Yesterday, 18 February, the US government announced sanctions against Rosneft Trading, a brokerage unit of Russian firm Rosneft. The entity is thought to handle at least 50% of Venezuela’s crude exports under deliberately opaque arrangements designed to bypass wider sanctions; typically, state oil company PDVSA sells oil at a discount to Rosneft Trading, which then sells the crude on to end-users in China and India. Below we examine the key takeaways stemming from the development.
The Rosneft sanctions do not leave PDVSA isolated (yet). Rosneft can adapt trading arrangements to circumvent these restrictions; Moscow was given advance warning and there is a three-month wind-down period before the sanctions take full effect. Not only that, but other international companies including Spain’s Repsol and Italy’s ENI continue to trade with PDVSA in compliance with sanctions, while special waivers for Chevron and some US oil service companies remain in place. The rationale behind the Chevron exemption is in large part to prevent extra-hemispheric entities (e.g. Rosneft) from taking control of Chevron’s JV stakes, which is why future US measures could well leave Chevron’s operations untouched.
The new measures do, however, raise PDVSA’s cost of doing business since any entity now carrying out intermediary selling will surely demand a higher price given tighter legal restrictions and greater logistical complexities. The amount of cash PDVSA sees from its crude exports – already reduced by the need to pay off debts – is therefore likely to undergo a squeeze that the company will find difficult to offset with increased production. In parallel, the supply of finished fuels to Venezuela could undergo further disruption since Rosneft Trading has been involved in that side of the business too, while the abject state of the downstream sector precludes a turnaround in domestic refining capacity.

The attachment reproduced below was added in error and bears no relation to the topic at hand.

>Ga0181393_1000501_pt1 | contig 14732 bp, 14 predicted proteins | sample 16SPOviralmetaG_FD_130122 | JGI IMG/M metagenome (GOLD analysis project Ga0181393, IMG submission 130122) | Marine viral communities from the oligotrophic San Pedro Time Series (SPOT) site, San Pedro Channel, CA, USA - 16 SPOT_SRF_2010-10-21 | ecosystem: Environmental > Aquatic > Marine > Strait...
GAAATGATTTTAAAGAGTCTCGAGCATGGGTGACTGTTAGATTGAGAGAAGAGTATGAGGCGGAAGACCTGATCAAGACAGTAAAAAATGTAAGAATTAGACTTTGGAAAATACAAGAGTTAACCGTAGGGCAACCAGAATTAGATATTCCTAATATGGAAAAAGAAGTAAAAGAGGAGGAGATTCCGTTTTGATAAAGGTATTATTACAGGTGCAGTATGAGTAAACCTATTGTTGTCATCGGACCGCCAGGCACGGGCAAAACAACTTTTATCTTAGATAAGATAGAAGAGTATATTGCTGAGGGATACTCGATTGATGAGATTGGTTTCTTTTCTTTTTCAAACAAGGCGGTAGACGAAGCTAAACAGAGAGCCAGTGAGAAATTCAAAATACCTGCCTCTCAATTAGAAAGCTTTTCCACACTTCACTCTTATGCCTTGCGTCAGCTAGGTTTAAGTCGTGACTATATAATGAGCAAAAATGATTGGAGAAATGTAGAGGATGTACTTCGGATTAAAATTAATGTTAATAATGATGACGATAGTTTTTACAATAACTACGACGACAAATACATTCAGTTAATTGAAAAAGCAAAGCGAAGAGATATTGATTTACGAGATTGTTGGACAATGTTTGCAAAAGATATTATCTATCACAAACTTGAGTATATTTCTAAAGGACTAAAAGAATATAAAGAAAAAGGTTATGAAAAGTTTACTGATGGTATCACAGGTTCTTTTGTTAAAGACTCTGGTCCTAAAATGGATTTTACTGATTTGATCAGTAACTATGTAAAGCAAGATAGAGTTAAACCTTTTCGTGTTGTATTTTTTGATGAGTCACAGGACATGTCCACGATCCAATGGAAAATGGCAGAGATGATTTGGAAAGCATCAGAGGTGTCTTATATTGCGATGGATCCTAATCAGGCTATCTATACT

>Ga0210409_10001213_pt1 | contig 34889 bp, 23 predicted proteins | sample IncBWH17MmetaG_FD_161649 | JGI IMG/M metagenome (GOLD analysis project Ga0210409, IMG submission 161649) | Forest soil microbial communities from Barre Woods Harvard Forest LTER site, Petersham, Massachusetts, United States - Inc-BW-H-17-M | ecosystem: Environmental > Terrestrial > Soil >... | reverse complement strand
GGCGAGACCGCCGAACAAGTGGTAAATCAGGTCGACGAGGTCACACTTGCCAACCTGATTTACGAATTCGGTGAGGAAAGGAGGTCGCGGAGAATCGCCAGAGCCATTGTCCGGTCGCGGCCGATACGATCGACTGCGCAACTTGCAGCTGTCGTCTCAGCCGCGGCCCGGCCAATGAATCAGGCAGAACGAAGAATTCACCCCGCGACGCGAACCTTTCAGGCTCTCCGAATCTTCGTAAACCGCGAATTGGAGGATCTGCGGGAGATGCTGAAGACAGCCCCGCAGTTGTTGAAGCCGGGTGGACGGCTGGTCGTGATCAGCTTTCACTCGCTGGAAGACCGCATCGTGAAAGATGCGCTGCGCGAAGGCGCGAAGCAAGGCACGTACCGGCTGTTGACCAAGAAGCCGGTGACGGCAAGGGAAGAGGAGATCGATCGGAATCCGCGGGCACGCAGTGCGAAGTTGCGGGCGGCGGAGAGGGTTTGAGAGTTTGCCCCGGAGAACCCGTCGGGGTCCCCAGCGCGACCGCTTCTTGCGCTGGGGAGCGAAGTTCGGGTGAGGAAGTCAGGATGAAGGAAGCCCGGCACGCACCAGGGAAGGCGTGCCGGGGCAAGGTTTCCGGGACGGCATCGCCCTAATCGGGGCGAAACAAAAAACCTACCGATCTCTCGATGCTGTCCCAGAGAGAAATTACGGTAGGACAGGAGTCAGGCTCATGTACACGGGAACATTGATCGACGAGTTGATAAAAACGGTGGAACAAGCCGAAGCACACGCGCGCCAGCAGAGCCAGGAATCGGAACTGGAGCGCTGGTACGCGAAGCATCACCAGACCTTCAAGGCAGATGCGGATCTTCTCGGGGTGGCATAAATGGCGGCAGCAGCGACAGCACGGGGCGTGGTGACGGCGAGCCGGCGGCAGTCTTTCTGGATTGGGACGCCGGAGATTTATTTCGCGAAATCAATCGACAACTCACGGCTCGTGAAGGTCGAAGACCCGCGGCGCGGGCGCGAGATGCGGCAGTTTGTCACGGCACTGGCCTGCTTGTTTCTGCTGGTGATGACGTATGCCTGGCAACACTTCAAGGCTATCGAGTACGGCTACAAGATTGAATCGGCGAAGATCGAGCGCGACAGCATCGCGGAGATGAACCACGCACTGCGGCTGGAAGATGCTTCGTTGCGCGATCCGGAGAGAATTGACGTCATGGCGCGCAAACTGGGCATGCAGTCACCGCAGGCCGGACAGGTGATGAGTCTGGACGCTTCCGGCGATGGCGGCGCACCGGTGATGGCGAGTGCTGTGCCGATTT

The sanctions are unlikely to significantly alter Venezuelan-Russian relations. Russia’s interest in playing a “spoiler” role in the US’s own “backyard” persists, while President Nicolas Maduro needs Russian economic and military support – even if it comes at a high price.
As ever, the efficacy of sanctions to bring about political change is open to debate. Reducing the regime’s cashflow could create new strains in the military and make it more difficult for Maduro to buy political loyalty. Yet sanctions have also provided authoritarian regimes with an excuse for their own mismanagement, incompetence, and corruption; in this case, Maduro can pin the blame for fuel and food shortages, power outages, and the myriad other problems facing the economy on sanctions, while playing up the external threat facing the country.
New sanctions are also double-edged for opposition leader Juan Guaido. Coming on the back of his recent international tour, the latest measures clearly reinforce Guaido’s close links to President Donald Trump’s administration; this gives Guaido a certain legitimacy among the existing opposition constituency but also lays him open to regime accusations that he is a US stooge. In other words, it is difficult to see sanctions like those announced yesterday fundamentally altering domestic political fault-lines.